Milano Isola. City of Signs

During the 2nd week of the Attractive Cities summer school held at the University of Milano-Bicocca, Jim Macneil organised an Urban Reconnaissance workshop with Chiara Vitrano (PhD, GSSI) and the students. We chose the neighborhoods Isola and Porta Garibaldi as our areas of exploration, given the massive urban projects and transformations that have been taking place over the past decade.

Selecting from the remaining city definitions, Chiara and I thought City of Signs would make for an interesting walk. We found the style of font of the shop facades easily indicated whether the shop had been there previously - a traditional style font, or if it was part of the new restaurants and shops inhabiting the area. Also, using English words such as “Food and Craft Beer” can be seen as a trend with the new and younger demographic settling in the area. This part of the city was quite desolate in the day, but in the evening the signs light up and the area becomes a hot spot for locals and is starting to become an evening destination for tourists as well.

One of the more interesting things we noticed was, as Chiara explained to me, supposed to be a phone charging station located in a piazza in Isola. Instead it was packed with blankets and several other items for the homeless. While this was outside the scope of the City of Signs, and could be characterised as the Spontaneous City, it was an observation that really struck us.

As we left Isola and crossed the less touristic overpass of Garibaldi Station, we noticed there was a big message in English on a building (albeit a little difficult to comprehend at first), clearly an advertisement for foreign investors to scoop up profitable office space next to the station. What does this say to local businesses about who this area is for?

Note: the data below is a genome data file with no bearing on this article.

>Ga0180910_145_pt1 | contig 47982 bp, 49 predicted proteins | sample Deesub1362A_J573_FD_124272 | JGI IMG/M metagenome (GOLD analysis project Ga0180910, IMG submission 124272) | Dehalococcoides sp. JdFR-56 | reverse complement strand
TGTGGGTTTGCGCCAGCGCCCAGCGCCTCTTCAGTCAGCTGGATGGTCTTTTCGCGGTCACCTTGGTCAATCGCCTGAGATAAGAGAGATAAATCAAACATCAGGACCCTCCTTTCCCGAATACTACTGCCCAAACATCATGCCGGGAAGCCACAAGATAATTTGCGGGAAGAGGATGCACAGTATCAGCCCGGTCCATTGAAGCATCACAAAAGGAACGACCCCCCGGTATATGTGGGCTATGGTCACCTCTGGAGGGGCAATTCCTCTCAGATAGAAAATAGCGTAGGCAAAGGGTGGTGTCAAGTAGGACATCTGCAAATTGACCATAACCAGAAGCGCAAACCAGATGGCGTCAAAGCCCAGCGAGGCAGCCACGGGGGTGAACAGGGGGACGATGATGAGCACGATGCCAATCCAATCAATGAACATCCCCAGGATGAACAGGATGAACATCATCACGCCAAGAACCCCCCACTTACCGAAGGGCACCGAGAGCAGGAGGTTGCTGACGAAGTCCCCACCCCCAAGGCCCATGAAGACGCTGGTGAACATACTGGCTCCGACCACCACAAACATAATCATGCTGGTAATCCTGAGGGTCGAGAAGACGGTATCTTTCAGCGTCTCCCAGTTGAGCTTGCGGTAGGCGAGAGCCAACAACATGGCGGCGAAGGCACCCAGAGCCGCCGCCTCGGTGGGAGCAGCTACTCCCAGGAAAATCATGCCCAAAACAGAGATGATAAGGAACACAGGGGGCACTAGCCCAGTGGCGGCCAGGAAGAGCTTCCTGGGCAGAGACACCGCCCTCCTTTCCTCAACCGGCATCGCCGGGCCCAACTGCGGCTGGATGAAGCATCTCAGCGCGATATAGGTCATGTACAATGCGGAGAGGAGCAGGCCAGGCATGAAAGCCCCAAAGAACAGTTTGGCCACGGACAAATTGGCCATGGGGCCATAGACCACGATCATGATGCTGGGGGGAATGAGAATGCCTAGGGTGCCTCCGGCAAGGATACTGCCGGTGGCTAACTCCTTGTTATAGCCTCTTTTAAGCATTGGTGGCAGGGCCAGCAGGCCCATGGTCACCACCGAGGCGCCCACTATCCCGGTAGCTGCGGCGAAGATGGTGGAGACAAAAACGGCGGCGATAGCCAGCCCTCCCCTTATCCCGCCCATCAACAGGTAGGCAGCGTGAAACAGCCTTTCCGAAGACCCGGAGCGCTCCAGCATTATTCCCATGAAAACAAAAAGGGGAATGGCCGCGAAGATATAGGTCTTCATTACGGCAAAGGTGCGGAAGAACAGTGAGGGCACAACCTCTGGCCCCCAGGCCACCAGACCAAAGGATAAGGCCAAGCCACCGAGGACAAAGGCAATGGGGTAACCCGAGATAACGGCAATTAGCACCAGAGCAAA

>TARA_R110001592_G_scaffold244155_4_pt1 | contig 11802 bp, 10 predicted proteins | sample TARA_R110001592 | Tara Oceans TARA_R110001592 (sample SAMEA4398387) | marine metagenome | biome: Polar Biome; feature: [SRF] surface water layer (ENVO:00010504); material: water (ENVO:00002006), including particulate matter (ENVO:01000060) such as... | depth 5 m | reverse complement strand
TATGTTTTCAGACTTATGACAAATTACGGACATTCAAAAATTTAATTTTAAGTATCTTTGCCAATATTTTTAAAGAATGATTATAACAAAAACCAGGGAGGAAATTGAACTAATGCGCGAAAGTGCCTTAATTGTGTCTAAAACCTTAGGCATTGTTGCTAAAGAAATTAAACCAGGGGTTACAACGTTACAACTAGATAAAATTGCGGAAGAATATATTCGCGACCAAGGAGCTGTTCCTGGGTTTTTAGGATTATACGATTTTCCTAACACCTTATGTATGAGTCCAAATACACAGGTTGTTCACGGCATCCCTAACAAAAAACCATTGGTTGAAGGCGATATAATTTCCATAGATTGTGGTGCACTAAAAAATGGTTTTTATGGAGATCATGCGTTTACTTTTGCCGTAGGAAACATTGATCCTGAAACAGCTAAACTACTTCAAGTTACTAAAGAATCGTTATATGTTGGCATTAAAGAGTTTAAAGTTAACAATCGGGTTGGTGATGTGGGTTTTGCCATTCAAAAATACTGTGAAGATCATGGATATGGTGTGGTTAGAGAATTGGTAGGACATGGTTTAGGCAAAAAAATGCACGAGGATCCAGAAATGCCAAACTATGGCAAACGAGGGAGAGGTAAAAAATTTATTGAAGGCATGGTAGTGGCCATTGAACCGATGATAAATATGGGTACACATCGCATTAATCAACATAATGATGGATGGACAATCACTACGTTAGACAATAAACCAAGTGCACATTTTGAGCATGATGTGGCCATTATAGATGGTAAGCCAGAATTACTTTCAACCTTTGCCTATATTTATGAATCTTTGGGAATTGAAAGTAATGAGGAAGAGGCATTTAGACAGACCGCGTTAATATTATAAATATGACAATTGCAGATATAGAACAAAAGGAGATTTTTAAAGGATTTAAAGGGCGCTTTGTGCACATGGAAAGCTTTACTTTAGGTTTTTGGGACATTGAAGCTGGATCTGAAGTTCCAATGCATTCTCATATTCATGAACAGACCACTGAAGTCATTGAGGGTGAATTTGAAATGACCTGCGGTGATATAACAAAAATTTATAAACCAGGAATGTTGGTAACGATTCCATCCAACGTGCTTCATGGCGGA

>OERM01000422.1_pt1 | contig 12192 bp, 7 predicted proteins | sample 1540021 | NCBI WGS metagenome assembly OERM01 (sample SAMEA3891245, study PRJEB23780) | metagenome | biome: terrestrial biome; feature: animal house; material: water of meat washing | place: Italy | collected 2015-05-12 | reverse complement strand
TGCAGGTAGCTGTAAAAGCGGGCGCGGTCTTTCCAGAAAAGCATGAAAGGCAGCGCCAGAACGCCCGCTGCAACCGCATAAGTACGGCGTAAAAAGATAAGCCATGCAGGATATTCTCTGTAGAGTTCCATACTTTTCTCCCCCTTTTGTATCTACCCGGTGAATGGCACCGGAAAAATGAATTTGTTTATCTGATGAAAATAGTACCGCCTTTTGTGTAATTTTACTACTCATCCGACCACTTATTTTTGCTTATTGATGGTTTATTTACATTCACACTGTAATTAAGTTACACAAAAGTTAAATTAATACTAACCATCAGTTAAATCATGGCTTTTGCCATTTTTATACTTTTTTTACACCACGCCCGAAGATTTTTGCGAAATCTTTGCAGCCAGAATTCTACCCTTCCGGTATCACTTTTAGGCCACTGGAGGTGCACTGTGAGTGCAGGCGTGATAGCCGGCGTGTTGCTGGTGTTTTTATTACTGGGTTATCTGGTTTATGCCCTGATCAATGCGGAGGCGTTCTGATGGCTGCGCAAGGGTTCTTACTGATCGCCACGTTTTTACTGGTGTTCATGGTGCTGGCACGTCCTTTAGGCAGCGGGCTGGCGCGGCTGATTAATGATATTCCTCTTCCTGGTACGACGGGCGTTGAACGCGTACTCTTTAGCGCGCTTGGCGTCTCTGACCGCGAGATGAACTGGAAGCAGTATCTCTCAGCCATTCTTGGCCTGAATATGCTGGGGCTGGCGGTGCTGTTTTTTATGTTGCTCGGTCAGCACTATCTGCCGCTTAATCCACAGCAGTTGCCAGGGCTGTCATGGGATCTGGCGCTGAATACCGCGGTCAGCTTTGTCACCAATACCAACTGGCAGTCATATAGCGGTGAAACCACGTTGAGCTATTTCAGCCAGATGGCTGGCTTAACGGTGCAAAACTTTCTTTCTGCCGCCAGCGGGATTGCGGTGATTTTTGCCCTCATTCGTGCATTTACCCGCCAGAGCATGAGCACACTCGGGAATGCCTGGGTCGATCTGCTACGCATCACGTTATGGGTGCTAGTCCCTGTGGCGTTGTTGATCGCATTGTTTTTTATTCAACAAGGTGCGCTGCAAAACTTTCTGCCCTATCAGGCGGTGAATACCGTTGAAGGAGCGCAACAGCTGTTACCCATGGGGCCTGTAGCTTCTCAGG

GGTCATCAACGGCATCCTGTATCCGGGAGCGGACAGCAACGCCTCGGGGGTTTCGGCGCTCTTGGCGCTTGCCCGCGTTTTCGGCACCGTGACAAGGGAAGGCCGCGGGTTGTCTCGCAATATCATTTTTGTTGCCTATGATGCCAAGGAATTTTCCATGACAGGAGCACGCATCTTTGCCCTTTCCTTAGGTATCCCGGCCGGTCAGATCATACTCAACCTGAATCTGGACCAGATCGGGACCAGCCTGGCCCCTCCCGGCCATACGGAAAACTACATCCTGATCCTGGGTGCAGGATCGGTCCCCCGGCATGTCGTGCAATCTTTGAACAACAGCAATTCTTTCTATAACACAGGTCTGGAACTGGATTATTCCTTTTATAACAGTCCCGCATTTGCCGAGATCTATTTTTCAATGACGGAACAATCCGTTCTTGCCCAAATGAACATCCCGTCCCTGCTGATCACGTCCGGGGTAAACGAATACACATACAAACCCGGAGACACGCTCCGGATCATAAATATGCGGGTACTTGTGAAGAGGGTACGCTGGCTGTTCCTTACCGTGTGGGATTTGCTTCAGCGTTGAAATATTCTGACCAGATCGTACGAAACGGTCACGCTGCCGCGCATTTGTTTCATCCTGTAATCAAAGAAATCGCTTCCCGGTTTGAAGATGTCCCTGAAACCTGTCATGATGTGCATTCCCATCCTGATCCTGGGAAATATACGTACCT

As we were exiting from the overpass we came across a kindergarden in a decayed state and covered with graffiti – which we couldn’t tell if was abandoned or just in a poor condition – possibly a sign of the difficult times of Italy’s public institutions. However, directly across from it was an apartment building under construction, which judging by the sign “Vendesi Appartamenti di Design” (For Sale – Designer Flats) is intended for middle to upper-class families, presenting a mismatch between some of the existing public structures and the newly built private ones.

Another sign that was surprising to Chiara was a sign that indicated a public park was taken care of thanks to a collaboration with a private company, also located in the across from the kindergarten. These types of public-private partnerships are commonly found in countries like the United States – where I come from - one that believes that the private sector can provide better public services over a strong welfare state. Looking further into it, I found out that that the company was located directly next to the park.

Living in Milan and knowing well the transformation of character taking place in the area, from a working-class one to a neighbourhood that is rapidly gentrifying, exploring the area and letting the signs guide us allowed us to examine these changes under a different lens, giving us a new perspective on how to view the city.